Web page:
Some time after these events, I was approached by a Vietnamese woman who was opposed to the US war in Vietnam and who has resided in Adelaide for many years. She was seeking support for a Vietnamese man, who had left Vietnam as a boat person. He came because his family wanted to leave, but he was not supportive of the “South Vietnamese” cause. On the journey to Australia, he and family members became separated. After arriving in Australia, he was visited on several occasions by members of the right wing Vietnamese League in Defence of the Fatherland (VLDF). They prevailed on him to join their ranks and when he refused, he was bashed. This happened on a number of occasions.

    As a result, he acquired a firearm to defend himself. The next time the VLDF thugs arrived at his house, he produced the gun and discharged it. Fortunately, no-one was killed, but someone was wounded.In response, the police placed him in a psychiatric centre. The woman wanted assistance to get this man released. I approached the legal office of Elliott Johnston, a left wing lawyer who later became a judge and the Commissioner of Black Deaths in Custody, for help. The approaches made by Elliott were successful in getting this man released.

    In the 1980s, the Adelaide Quaker group organised a forum of the war in Vietnam which I attended.There were supporters of the “South Vietnamese” regime speaking and in attendance. They displayed a very threatening demeanour to those who disagreed with them.

    A few years later in the early 21st Century,I thought that these people had decided to settle down and be less hostile to those in the peace movement during the Vietnam years. I was wrong. About 4 years ago, an Adelaide May Day March finished at the Torrens Parade Ground where a rally was held. At the Parade Ground, there are a number of special memorials – including one erected by the right wing Vietnamese community. On the nearest Saturday to the 30 April, the anniversary of the fall of Saigon, the right wing Vietnamese community has a ceremony there. On a number of occasions, the Vietnamese ceremony has coincided with the May Day Rally, which is held on the nearest Saturday to 1 May. In Adelaide, Vietnamese students studying in Australia prepare food to be sold at the May Day Rally. On at least 2 occasions, the right wing Vietnamese have gone to the May Day Rally to express their vehement attitudes opposing May Day and they have particularly targeted the Vietnamese students.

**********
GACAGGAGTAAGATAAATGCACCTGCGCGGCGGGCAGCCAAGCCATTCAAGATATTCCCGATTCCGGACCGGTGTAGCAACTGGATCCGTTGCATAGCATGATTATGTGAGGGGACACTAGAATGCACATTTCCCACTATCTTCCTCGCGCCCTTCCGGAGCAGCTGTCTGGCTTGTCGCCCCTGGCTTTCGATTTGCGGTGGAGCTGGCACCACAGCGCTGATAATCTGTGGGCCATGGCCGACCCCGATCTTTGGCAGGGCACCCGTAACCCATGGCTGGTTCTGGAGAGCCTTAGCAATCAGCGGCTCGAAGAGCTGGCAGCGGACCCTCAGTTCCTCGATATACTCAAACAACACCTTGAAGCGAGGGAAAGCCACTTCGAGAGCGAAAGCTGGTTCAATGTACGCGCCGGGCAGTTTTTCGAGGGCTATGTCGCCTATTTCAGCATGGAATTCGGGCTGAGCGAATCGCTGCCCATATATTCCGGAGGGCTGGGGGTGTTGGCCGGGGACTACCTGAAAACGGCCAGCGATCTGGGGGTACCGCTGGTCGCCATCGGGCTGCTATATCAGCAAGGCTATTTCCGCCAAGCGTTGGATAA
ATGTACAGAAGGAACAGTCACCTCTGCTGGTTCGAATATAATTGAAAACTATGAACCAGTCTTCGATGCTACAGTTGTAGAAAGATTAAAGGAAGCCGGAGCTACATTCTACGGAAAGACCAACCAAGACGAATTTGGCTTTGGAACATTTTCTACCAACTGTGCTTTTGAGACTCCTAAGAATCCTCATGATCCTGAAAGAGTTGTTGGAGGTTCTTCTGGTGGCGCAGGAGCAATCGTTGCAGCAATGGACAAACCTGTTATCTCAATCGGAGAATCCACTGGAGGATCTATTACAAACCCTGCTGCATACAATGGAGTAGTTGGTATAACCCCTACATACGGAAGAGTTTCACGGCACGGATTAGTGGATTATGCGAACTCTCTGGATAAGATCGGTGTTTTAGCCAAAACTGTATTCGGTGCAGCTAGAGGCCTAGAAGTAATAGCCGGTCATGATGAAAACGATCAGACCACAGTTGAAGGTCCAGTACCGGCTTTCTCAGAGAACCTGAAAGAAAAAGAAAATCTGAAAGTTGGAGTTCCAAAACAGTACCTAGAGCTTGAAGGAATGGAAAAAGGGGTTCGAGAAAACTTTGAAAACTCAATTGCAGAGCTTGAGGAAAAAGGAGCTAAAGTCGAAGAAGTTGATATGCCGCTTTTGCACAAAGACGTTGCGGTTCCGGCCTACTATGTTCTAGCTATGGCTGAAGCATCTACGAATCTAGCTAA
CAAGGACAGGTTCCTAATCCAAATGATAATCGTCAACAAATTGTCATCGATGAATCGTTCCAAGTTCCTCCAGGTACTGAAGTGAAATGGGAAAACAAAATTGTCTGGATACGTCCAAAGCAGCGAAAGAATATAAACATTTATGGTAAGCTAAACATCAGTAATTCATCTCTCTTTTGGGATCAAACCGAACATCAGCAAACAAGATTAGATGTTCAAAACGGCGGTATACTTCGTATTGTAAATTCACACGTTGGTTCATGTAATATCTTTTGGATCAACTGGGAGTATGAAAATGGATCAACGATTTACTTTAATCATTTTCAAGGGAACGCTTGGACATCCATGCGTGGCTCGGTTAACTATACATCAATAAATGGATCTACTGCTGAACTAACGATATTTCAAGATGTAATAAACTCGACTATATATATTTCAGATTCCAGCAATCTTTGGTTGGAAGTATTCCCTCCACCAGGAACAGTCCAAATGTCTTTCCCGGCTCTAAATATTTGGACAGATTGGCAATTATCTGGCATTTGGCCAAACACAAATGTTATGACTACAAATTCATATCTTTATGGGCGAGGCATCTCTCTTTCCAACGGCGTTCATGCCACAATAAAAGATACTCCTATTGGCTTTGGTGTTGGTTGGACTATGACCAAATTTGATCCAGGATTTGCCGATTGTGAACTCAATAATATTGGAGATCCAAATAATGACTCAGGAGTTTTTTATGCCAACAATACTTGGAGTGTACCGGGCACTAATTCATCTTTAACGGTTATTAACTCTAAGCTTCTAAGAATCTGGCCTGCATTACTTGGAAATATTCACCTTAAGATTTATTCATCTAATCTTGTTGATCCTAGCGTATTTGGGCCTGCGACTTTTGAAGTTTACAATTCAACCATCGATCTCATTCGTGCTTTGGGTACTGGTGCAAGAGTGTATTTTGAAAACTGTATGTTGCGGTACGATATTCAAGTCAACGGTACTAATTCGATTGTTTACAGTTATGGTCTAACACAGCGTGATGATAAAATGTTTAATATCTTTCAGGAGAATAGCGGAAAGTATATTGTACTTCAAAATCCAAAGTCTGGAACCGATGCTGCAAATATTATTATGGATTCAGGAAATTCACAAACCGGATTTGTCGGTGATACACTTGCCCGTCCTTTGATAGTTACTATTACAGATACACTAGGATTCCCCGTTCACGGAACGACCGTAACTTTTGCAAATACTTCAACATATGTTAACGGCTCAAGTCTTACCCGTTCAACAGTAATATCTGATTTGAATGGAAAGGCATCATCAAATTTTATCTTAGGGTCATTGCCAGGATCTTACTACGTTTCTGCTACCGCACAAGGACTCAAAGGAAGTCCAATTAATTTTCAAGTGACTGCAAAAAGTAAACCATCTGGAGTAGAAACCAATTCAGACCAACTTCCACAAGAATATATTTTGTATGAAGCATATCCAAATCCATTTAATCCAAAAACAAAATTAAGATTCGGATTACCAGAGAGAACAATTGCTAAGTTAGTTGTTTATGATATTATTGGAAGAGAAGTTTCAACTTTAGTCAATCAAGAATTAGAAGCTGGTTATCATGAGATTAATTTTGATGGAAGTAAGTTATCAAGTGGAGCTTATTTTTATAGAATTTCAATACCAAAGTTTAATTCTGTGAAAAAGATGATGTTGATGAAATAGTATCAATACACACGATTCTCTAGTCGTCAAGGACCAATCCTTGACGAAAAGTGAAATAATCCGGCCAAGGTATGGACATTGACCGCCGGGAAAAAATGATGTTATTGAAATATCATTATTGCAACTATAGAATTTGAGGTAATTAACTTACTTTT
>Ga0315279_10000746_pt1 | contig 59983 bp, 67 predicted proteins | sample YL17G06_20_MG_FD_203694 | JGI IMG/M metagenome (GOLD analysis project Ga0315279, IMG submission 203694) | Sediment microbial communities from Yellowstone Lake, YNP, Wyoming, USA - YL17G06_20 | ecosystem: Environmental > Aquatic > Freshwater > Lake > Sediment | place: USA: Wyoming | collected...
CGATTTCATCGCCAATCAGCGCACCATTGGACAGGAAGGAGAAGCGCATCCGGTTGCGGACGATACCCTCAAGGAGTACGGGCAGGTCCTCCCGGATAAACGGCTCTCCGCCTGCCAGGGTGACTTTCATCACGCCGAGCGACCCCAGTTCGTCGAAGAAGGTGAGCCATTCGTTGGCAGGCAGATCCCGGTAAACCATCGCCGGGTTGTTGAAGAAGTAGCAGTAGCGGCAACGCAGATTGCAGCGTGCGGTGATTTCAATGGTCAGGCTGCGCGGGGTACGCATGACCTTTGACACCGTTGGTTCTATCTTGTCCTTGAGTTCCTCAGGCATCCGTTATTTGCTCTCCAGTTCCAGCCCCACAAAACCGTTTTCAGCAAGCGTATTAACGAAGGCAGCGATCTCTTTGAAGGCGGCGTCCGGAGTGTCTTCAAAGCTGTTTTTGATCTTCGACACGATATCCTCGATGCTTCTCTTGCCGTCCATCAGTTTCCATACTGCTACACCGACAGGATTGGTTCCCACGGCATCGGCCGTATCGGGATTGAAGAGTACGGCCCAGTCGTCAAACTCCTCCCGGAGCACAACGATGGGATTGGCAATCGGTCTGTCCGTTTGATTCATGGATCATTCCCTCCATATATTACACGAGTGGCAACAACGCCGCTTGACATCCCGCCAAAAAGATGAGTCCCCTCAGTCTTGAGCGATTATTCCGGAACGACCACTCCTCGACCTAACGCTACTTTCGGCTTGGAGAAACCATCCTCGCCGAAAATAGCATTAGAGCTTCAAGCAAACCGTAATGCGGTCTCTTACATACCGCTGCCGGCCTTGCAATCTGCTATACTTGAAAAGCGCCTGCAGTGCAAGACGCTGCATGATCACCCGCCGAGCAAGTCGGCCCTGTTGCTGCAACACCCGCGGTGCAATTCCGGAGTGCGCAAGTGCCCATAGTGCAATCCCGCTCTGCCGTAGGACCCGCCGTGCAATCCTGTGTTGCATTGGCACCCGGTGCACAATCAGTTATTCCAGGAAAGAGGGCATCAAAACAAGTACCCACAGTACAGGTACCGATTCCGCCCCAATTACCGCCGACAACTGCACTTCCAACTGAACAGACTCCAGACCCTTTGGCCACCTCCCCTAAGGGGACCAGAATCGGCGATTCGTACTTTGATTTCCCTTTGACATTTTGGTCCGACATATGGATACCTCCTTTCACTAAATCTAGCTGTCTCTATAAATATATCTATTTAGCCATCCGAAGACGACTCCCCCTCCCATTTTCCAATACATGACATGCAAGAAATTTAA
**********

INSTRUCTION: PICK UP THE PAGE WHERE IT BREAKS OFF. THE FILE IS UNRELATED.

I have met a number of children of Vietnamese boat people who have adapted well to the Australian society. Some of them have been to Vietnam including Hanoi and other areas of the north – areas which many of their die-hard parents would not visit. So, it is obvious that time will help to settle these political differences and many of these children will not see the US war in Vietnam in the same way as their parents do.

    However, it would be interesting to see what contribution the Vietnamese boat people have made to right wing politics in Australia.

  3. Thank you for this most interesting insight into the tensions between Calwell and Whitlam over Ky’s visit just before the leadership change.

Leave a Reply

Fill in your details below or click an icon to log in:

WordPress.com Logo

You are commenting using your WordPress.com account. Log Out / Change )

Twitter picture

You are commenting using your Twitter account. Log Out / Change )

Facebook photo

You are commenting using your Facebook account. Log Out / Change )

Google+ photo

You are commenting using your Google+ account. Log Out / Change )

Connecting to %s